August 4, 2020
10 Tips for Talking to Your Kids About Prescription Pills

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In late July, Columbus City Schools announced it would start the 2020-21 school year learning remotely. Many other Central Ohio districts made similar announcements. While this move aims to protect students and teachers, and their families from COVID-19, the continued time at home can present several other concerns.

Dr. Delaney Smith is the medical director for the Alcohol, Drug and Mental Health Board of Franklin County (ADAMH) with expertise in diagnosing and treating mental health and substance use disorders. Dr. Smith notes that the quarantine period during COVID-19 has presented a “perfect storm” of concerns for kids that their parents should be aware of:

  • The continued isolation away from their friends can negatively impact the mental health of kids, particularly during a time of so much uncertainty.
  • COVID-19 has added stress to the lives of people of all ages. There is the potential for more substances to be around homes during the pandemic. With kids spending most of their time at home, the risk of them getting into these substances increases.

“Parents really need to be aware of these risks,” said Smith. “It’s really important that they help their kids understand what’s going on and why they can’t see their friends. Help them feel empowered, knowing these actions have a purpose. It’s also so important for parents to take the time to go through the house and make sure there aren’t substances that kids can get into.”

Smith also notes how important it is to limit a child’s exposure to media reports, which can cause anxiety, and keep an eye on their online activity.

Talking to kids about the dangers of drugs can reduce their risk of using them by up to 50%. With the added stress and isolation presented by the COVID-19 pandemic, families have more reason than ever to talk to their kids about drugs.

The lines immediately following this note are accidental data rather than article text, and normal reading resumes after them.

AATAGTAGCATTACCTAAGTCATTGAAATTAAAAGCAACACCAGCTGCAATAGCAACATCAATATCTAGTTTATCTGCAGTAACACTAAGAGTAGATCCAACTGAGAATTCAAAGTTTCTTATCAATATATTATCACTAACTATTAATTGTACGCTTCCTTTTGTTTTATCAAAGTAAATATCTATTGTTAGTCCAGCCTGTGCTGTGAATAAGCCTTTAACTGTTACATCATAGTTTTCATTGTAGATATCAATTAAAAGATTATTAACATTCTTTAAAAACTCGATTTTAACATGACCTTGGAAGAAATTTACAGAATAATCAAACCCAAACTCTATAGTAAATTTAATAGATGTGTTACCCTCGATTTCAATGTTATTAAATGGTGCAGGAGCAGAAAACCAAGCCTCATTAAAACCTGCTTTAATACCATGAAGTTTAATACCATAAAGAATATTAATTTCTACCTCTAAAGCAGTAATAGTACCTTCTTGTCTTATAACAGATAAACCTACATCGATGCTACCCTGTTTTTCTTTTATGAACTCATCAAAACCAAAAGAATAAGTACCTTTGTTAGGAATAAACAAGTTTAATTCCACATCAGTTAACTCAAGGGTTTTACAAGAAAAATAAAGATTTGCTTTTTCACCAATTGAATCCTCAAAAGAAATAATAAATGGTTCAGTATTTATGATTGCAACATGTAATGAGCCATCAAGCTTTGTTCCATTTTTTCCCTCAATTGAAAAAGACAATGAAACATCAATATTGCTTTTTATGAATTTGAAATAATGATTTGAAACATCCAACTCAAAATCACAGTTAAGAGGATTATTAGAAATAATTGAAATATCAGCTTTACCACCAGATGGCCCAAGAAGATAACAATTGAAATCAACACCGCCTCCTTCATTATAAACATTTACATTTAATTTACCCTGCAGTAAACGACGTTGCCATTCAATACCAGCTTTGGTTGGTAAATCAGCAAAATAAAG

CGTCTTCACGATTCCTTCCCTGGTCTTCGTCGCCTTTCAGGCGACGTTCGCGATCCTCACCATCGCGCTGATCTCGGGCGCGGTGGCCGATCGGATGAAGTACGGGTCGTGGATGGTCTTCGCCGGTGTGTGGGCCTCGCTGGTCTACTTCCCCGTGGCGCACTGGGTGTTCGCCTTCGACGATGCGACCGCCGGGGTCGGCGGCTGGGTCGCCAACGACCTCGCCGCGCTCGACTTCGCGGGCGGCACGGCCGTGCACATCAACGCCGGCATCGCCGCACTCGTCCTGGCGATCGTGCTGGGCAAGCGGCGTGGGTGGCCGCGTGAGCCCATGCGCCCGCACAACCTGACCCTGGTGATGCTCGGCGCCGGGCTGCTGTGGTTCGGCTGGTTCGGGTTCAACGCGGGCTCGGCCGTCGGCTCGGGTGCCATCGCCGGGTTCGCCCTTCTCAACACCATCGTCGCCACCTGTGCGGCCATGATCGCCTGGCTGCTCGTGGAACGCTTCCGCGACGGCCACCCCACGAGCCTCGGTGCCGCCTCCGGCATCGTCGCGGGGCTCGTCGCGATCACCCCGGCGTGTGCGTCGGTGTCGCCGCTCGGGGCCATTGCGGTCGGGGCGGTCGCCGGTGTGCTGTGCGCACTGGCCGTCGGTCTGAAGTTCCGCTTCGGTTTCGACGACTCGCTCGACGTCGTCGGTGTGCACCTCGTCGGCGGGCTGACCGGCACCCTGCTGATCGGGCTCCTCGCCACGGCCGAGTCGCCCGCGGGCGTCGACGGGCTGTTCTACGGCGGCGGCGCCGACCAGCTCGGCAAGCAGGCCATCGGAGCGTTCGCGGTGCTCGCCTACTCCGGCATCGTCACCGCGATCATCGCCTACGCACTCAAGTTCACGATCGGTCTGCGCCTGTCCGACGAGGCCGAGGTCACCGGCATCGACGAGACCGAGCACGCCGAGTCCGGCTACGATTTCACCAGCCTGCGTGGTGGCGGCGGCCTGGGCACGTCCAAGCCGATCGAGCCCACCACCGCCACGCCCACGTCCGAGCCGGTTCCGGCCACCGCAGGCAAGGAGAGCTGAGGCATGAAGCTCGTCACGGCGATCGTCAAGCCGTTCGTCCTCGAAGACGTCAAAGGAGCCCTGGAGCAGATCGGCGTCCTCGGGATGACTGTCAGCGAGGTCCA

Below are some tips for talking to your kids about drugs.

  1. Start talking when kids are young. As soon as they understand what medications are, kids can start learning about safely using medications and the dangers of misuse.
  2. Build a relationship with your kid. Show that you care about your child’s health and well-being. If you are successful in opening lines of communication with your child, they will be more likely to talk to you about serious issues.
  3. Once is not enough. Plan to have many short and frequent talks about the dangers of opioid misuse and abuse.
  4. Choose informal times to have the conversation. Good times include cleaning up after dinner, while on a walk, or while driving to or from school and extracurricular activities. With less eye contact, your teen won’t feel like they are under a microscope.
  5. Ask and listen, and resist the urge to lecture. Draw out your child’s innate curiosity and encourage them to seek out answers on their own. Consider starting with, “Tell me, what do you know about opioids?” Kids who feel like their point of view is valued may be more willing to engage.
  6. Use active listening. Let your child know they are understood by reflecting back what you hear — either verbatim or just the sentiment. For example, say, “It seems like you are feeling…”
  7. Be empathetic and supportive. The human brain doesn’t fully develop until age 25. And this helps to explain a lot about the way your child or teen communicates. Let your child know understand and remind them that you are there for support and guidance.
  8. Talk to your children about having an “exit plan” if they are offered prescription pain relievers that are not theirs. Help your child create a plan for what they would do if faced with a decision about drugs, such as texting a code word to a family member.
  9. Be prepared to discuss any family history of substance abuse. Substance use disorders often have a genetic component. Exposure to substance use in the home is also a major risk factor. Honest conversations about unhealthy substance use, addiction, and family risk factors can help provide a child the foundation they need to make the decision to not use addictive substances.
  10. Just because it was prescribed, doesn’t mean it isn’t harmful. Remind your child that it is unsafe and illegal to take someone else’s prescription medication, even if the drug was prescribed to someone your child knows, like a friend or relative.

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10 Tips for Talking to Your Kids About Opioids

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